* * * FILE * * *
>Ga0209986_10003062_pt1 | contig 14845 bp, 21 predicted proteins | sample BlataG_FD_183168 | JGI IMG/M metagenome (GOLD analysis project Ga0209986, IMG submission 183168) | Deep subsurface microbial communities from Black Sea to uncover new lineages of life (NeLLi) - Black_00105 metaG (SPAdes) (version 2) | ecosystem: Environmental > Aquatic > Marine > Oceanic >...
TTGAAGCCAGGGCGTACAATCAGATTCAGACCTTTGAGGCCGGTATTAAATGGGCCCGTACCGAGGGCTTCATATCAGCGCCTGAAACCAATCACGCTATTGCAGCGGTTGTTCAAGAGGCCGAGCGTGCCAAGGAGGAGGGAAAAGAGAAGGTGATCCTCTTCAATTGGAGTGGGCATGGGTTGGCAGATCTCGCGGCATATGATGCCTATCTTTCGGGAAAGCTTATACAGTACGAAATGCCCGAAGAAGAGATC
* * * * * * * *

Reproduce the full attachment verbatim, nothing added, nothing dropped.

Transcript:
>Ga0209986_10003062_pt1 | contig 14845 bp, 21 predicted proteins | sample BlataG_FD_183168 | JGI IMG/M metagenome (GOLD analysis project Ga0209986, IMG submission 183168) | Deep subsurface microbial communities from Black Sea to uncover new lineages of life (NeLLi) - Black_00105 metaG (SPAdes) (version 2) | ecosystem: Environmental > Aquatic > Marine > Oceanic >...
TTGAAGCCAGGGCGTACAATCAGATTCAGACCTTTGAGGCCGGTATTAAATGGGCCCGTACCGAGGGCTTCATATCAGCGCCTGAAACCAATCACGCTATTGCAGCGGTTGTTCAAGAGGCCGAGCGTGCCAAGGAGGAGGGAAAAGAGAAGGTGATCCTCTTCAATTGGAGTGGGCATGGGTTGGCAGATCTCGCGGCATATGATGCCTATCTTTCGGGAAAGCTTATACAGTACGAAATGCCCGAAGAAGAGATC